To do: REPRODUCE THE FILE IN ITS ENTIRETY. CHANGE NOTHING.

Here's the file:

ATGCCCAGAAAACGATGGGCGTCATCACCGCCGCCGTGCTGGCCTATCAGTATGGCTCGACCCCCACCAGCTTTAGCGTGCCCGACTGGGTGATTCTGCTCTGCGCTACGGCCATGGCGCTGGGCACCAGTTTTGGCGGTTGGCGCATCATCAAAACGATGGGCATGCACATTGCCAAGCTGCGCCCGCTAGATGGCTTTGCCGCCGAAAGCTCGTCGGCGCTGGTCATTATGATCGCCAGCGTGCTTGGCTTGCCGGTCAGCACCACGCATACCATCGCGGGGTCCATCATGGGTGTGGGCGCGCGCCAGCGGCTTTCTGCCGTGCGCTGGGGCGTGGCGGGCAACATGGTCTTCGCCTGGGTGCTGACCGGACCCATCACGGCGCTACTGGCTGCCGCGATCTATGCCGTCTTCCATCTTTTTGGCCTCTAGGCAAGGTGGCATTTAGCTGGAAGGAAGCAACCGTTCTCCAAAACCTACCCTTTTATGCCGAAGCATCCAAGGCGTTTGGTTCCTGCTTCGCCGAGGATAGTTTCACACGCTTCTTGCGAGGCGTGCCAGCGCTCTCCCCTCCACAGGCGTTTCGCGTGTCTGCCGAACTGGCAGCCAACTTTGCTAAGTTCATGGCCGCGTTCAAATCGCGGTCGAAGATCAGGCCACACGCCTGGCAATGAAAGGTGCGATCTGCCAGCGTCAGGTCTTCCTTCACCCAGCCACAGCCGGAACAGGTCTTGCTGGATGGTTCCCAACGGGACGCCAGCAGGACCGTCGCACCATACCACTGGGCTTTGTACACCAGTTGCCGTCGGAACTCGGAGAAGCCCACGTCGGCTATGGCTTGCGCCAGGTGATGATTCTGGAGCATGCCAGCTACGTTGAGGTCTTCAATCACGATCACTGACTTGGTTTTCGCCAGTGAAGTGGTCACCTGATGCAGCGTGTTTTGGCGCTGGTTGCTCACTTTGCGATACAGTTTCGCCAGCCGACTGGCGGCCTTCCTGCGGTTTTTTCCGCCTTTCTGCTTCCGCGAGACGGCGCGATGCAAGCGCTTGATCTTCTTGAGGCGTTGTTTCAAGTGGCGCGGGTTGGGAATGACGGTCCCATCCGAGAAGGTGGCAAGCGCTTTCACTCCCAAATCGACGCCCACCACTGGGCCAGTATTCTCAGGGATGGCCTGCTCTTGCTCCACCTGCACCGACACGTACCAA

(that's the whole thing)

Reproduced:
ATGCCCAGAAAACGATGGGCGTCATCACCGCCGCCGTGCTGGCCTATCAGTATGGCTCGACCCCCACCAGCTTTAGCGTGCCCGACTGGGTGATTCTGCTCTGCGCTACGGCCATGGCGCTGGGCACCAGTTTTGGCGGTTGGCGCATCATCAAAACGATGGGCATGCACATTGCCAAGCTGCGCCCGCTAGATGGCTTTGCCGCCGAAAGCTCGTCGGCGCTGGTCATTATGATCGCCAGCGTGCTTGGCTTGCCGGTCAGCACCACGCATACCATCGCGGGGTCCATCATGGGTGTGGGCGCGCGCCAGCGGCTTTCTGCCGTGCGCTGGGGCGTGGCGGGCAACATGGTCTTCGCCTGGGTGCTGACCGGACCCATCACGGCGCTACTGGCTGCCGCGATCTATGCCGTCTTCCATCTTTTTGGCCTCTAGGCAAGGTGGCATTTAGCTGGAAGGAAGCAACCGTTCTCCAAAACCTACCCTTTTATGCCGAAGCATCCAAGGCGTTTGGTTCCTGCTTCGCCGAGGATAGTTTCACACGCTTCTTGCGAGGCGTGCCAGCGCTCTCCCCTCCACAGGCGTTTCGCGTGTCTGCCGAACTGGCAGCCAACTTTGCTAAGTTCATGGCCGCGTTCAAATCGCGGTCGAAGATCAGGCCACACGCCTGGCAATGAAAGGTGCGATCTGCCAGCGTCAGGTCTTCCTTCACCCAGCCACAGCCGGAACAGGTCTTGCTGGATGGTTCCCAACGGGACGCCAGCAGGACCGTCGCACCATACCACTGGGCTTTGTACACCAGTTGCCGTCGGAACTCGGAGAAGCCCACGTCGGCTATGGCTTGCGCCAGGTGATGATTCTGGAGCATGCCAGCTACGTTGAGGTCTTCAATCACGATCACTGACTTGGTTTTCGCCAGTGAAGTGGTCACCTGATGCAGCGTGTTTTGGCGCTGGTTGCTCACTTTGCGATACAGTTTCGCCAGCCGACTGGCGGCCTTCCTGCGGTTTTTTCCGCCTTTCTGCTTCCGCGAGACGGCGCGATGCAAGCGCTTGATCTTCTTGAGGCGTTGTTTCAAGTGGCGCGGGTTGGGAATGACGGTCCCATCCGAGAAGGTGGCAAGCGCTTTCACTCCCAAATCGACGCCCACCACTGGGCCAGTATTCTCAGGGATGGCCTGCTCTTGCTCCACCTGCACCGACACGTACCAA